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Nearly five million people in South Africa are totally illiterate, Education Minister Naledi Pandor said on Monday.
Another 4,9 million South Africans were functionally illiterate - people who had dropped out of school before Grade Seven.
Pandor said the figures were compiled by a ministerial committee she appointed to help find the best way to tackle illiteracy.
Pandor said 4,7-million people were regarded as totally illiterate because they had never attended school.
The committee had proposed the department first focused on those who were totally illiterate.
"How do you eat an elephant? The answer traditionally has been: bit by bit," said Pandor. "However, a ministerial committee has provided me with a plan that poses to eat the elephant whole, then moving on to the next one, whole."
She said R6-billion would be spent in a bid to eradicate total illiteracy. Only then would functional illiteracy be taken on.
The plan was likely to stretch over five years from 2007 to 2012, and would seek to equip totally illiterate students with basic sustainable literacy.
Pandor said KwaZulu-Natal, the Eastern Cape and Limpopo were identified as the provinces most affected by illiteracy.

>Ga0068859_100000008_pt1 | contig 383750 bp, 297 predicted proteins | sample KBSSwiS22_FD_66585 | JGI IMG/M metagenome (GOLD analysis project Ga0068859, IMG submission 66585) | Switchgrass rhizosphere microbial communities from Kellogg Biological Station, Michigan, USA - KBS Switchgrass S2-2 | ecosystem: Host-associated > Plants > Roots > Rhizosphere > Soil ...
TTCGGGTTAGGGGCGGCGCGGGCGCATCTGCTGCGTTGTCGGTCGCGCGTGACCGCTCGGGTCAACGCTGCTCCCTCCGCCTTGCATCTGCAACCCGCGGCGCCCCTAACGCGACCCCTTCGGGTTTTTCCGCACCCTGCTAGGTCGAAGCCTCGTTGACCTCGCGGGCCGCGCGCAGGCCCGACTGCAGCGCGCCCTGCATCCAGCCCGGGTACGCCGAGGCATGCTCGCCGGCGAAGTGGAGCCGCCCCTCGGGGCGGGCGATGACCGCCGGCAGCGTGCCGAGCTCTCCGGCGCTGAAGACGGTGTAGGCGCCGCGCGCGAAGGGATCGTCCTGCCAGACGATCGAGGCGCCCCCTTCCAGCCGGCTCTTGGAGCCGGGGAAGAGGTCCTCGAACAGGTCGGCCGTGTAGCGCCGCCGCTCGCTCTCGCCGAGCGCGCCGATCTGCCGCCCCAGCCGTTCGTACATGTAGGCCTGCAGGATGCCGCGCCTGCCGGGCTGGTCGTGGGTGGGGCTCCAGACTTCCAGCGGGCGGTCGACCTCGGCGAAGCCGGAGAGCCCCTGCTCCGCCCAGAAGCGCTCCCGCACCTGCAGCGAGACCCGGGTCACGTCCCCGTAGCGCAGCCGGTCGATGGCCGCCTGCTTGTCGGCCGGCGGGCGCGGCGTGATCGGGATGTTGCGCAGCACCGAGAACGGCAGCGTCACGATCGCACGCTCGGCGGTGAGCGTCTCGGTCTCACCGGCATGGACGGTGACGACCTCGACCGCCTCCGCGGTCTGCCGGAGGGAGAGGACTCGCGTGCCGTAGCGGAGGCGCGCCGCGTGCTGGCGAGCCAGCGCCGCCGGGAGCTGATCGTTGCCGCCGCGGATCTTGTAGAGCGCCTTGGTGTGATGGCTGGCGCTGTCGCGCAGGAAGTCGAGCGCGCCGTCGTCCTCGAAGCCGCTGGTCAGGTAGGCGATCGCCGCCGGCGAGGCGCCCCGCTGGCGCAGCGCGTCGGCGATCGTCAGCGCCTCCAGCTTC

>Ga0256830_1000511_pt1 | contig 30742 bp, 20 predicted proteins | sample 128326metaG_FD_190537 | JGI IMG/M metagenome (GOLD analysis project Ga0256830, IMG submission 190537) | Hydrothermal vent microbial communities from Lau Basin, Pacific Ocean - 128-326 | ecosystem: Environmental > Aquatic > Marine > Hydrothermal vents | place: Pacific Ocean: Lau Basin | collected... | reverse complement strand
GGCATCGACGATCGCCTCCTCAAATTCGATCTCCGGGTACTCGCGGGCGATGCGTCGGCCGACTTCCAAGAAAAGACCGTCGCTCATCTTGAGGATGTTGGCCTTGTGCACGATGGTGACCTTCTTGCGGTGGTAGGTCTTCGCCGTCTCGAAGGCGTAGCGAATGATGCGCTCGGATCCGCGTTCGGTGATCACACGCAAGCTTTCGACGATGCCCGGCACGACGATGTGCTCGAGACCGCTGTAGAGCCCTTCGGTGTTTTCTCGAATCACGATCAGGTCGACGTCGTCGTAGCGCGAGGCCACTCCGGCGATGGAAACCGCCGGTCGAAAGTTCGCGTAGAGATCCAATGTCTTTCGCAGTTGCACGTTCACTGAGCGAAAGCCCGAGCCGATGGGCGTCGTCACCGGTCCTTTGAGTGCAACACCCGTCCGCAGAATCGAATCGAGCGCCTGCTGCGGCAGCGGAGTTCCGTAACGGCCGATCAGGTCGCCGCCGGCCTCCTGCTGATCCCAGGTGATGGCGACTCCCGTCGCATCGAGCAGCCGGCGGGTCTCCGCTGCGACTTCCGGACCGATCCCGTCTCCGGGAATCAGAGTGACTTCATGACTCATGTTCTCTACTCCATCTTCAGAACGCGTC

"KwaZulu-Natal has 1,1 million adults with no schooling and another one million who are functionally illiterate."
Those most affected came from language groups such as isiZulu, isiXhosa and sePedi.
South Africa's second attempt to eradicate illiteracy would this time around delve into Cuba's reformed education system, she said.
"I have been particularly impressed by the Cuban education system... Not only did Cuba develop a successful plan for tackling illiteracy, but Cuba also now has an enviable record of learner achievement - it outscores every Latin American country in international assessments, and, according to Unesco (the United Nations Educational Scientific and Cultural Organisation), many European and Asian ones as well."